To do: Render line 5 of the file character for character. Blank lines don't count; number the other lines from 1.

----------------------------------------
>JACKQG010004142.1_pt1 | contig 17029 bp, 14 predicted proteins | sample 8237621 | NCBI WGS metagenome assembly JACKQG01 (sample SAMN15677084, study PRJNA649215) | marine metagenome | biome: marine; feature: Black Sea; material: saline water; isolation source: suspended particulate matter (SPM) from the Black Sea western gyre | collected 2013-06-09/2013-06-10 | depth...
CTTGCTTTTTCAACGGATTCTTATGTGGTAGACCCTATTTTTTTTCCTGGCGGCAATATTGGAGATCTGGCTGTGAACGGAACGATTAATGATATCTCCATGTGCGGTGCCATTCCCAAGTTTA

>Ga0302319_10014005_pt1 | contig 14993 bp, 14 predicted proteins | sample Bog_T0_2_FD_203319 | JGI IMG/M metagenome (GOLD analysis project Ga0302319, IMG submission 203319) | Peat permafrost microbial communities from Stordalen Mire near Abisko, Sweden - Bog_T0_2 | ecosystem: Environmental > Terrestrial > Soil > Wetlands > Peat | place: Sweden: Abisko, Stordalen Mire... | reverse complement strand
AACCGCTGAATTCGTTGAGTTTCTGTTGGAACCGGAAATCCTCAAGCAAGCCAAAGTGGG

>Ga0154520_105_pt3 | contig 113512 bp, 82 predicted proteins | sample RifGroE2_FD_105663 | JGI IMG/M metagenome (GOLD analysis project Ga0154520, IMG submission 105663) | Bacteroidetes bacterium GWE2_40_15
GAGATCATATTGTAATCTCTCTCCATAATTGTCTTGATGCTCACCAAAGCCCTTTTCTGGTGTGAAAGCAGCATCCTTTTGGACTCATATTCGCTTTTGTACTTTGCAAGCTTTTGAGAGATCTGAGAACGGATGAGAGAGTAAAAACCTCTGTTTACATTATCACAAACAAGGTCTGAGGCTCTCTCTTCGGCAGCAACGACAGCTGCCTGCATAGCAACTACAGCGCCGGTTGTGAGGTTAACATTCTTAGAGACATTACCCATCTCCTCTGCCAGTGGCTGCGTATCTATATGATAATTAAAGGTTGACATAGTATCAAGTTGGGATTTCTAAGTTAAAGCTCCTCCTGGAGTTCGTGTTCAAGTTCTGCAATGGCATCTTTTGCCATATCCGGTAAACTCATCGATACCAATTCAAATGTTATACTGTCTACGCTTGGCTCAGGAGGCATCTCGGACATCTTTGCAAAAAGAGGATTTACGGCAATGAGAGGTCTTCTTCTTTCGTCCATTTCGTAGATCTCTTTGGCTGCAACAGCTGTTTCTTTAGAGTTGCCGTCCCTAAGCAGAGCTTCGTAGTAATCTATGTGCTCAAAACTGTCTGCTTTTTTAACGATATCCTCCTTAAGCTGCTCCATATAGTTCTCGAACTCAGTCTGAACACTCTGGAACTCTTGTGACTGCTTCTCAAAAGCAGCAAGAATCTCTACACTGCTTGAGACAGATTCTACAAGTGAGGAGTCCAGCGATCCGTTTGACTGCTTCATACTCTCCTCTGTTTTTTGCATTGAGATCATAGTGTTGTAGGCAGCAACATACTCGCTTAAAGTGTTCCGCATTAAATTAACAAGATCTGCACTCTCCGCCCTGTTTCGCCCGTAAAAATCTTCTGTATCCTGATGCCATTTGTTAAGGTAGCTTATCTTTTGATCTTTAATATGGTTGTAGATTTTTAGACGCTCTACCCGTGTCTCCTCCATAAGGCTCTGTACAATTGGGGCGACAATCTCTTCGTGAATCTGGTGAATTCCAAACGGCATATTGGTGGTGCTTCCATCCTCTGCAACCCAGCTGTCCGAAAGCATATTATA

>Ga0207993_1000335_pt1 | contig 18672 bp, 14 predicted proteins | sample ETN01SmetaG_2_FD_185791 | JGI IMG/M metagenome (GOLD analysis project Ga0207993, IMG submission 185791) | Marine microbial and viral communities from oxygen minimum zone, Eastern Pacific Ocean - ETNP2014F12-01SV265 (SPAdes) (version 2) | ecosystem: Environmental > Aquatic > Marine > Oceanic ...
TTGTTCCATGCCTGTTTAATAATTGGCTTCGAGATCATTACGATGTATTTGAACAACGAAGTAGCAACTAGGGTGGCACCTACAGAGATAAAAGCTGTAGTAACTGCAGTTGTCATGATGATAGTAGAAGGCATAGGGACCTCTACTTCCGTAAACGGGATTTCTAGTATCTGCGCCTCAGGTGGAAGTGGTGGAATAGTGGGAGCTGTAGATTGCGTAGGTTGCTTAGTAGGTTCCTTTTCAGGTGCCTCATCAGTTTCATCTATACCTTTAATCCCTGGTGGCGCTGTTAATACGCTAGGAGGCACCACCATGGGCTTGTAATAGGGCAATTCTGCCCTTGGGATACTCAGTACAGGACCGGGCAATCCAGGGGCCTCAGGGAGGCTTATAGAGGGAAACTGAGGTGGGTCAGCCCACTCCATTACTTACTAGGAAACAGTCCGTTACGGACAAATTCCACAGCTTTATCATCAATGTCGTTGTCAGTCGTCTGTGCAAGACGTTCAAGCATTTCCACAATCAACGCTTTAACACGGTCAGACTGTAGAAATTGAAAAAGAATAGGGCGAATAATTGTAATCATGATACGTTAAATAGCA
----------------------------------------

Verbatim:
>Ga0154520_105_pt3 | contig 113512 bp, 82 predicted proteins | sample RifGroE2_FD_105663 | JGI IMG/M metagenome (GOLD analysis project Ga0154520, IMG submission 105663) | Bacteroidetes bacterium GWE2_40_15